Wish you had a wall like this?!

Wallwisher in the classroom

I love this nifty little tool, absolutely free, no registration (just an email address), simple and so many effective ways to use it in and out of the classroom! Essentially it works like an online noticeboard that you can stick virtual post-it notes on. The end result will look something like this…

To design your own page or ‘wall’ simply create a personalised link by typing your name or the topic into this box as shown below:

Then you invite others – publicly or privately – to post on your wall, in a similar fashion to Facebook’s ‘wall’ concept so that everyone can see all the posts. The beauty of it is that you can approve comments before they appear on the wall to make sure the students are posting appropriately! The main thing to remember is that each comment has a maximum word limit of 160 words but this seems enough to write what is needed and students will already be familiar with this ‘limitation’ from their use of Twitter and Facebook status updates.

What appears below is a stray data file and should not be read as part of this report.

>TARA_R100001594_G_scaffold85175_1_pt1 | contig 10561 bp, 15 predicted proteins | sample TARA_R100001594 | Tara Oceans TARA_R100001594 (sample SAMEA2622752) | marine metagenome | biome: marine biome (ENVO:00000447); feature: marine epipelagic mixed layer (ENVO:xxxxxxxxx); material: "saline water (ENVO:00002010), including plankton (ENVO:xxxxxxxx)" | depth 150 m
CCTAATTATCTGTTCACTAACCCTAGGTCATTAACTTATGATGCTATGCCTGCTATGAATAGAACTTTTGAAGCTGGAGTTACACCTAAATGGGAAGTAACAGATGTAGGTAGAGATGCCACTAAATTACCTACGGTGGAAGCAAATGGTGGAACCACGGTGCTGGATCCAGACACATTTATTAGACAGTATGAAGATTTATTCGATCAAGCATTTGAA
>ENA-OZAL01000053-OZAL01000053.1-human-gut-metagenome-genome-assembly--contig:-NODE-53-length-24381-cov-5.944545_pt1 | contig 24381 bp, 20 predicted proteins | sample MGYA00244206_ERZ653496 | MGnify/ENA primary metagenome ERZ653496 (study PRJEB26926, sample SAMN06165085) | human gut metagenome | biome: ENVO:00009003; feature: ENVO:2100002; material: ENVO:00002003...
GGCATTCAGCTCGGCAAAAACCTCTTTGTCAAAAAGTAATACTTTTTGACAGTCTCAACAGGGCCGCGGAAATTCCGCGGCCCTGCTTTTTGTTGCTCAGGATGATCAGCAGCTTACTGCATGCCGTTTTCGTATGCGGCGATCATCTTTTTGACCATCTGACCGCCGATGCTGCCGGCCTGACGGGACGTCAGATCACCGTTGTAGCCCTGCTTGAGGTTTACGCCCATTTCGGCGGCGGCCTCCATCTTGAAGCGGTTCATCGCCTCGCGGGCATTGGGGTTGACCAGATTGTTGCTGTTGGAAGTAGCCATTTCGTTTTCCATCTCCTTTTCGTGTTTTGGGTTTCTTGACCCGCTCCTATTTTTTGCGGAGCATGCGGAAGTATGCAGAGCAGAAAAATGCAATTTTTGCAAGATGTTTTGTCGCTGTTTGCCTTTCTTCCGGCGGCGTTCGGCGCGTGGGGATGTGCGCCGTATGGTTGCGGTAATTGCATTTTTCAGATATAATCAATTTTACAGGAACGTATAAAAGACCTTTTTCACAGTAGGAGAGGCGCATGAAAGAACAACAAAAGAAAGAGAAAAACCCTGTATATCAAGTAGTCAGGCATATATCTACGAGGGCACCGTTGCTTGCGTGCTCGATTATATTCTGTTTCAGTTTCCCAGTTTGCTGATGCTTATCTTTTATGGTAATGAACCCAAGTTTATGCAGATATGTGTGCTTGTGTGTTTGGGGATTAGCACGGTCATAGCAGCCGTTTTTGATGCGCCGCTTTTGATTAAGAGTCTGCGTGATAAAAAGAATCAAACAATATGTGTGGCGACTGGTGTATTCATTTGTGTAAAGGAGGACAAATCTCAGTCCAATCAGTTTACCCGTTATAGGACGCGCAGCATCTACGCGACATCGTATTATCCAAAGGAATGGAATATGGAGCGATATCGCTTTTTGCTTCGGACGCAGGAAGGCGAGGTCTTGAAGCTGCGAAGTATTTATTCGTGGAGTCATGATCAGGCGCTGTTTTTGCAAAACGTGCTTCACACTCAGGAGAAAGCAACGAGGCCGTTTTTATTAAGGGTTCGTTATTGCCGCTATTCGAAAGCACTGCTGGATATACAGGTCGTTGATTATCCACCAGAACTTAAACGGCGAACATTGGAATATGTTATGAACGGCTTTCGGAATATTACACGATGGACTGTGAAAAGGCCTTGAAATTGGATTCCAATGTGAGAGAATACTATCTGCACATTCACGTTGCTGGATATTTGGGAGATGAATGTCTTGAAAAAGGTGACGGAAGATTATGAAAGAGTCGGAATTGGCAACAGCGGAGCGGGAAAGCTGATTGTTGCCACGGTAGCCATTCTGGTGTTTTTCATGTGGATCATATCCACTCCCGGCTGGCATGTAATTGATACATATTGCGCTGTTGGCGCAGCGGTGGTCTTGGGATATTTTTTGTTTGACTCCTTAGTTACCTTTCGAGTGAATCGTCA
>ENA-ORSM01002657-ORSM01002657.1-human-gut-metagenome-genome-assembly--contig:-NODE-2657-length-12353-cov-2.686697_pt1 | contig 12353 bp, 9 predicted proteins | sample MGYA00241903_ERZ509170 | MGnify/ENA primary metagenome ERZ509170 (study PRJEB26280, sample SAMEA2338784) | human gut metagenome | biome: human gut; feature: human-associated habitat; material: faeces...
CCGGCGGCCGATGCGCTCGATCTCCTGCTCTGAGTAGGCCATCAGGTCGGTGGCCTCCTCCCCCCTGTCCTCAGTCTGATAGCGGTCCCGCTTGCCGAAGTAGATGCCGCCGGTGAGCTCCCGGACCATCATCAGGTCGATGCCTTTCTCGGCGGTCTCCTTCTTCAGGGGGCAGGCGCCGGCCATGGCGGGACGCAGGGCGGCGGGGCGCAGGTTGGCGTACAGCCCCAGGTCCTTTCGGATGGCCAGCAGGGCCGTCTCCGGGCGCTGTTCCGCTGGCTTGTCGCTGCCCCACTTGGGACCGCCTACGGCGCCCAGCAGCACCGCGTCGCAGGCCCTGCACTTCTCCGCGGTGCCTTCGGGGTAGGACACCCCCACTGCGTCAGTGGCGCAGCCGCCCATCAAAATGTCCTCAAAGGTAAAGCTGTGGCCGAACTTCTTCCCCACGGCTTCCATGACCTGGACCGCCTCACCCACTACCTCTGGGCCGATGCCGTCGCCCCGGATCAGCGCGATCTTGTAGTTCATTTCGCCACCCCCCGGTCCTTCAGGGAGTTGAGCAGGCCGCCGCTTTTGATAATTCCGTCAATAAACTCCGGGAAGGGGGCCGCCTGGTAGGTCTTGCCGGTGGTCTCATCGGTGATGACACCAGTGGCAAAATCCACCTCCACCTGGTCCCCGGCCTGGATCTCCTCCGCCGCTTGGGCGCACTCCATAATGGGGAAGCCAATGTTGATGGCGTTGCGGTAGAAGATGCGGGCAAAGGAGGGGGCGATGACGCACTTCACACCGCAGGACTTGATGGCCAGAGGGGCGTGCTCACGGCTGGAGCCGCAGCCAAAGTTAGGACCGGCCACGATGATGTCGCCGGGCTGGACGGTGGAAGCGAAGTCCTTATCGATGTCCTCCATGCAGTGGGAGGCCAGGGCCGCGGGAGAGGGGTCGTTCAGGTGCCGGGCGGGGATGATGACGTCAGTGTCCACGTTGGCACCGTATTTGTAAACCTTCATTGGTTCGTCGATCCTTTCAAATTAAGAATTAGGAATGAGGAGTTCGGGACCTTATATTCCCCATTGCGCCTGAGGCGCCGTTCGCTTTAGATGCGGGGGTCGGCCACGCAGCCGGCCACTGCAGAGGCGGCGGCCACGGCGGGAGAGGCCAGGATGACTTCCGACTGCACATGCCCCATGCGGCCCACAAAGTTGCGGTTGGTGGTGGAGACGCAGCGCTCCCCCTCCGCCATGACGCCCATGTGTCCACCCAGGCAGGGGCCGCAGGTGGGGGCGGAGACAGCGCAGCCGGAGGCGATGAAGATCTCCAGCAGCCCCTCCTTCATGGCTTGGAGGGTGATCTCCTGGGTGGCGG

This resource lends itself perfectly to plenaries in classes where you teach in computer labs or even as a follow up homework exercise – the link can be accessed from any network/computer.

My favourite ways to use this so far are taken from this link titled 31 Interesting Ways to use Wallwisher in the Classroom

  • Setting a research project to share every students’ findings
  • Showcasing student’s work by getting them to add a link to their post
  • Collect ideas/suggestions eg for an event such as European Day of Languages
  • Departmental sharing
  • Peer assessment to encourage students to give positive and constructive feedback on presentations or projects
  • Any more ideas? please post below!

Thanks to Tom Barrett for another fab collection of ideas!

NB. You have to choose a picture, title and subtitle to create the wall but if you are practising, just put an X in these boxes to speed things up

Give it a go yourself and start building your wall!

About Miss Cairns

Secondary MFL teacher from North West England
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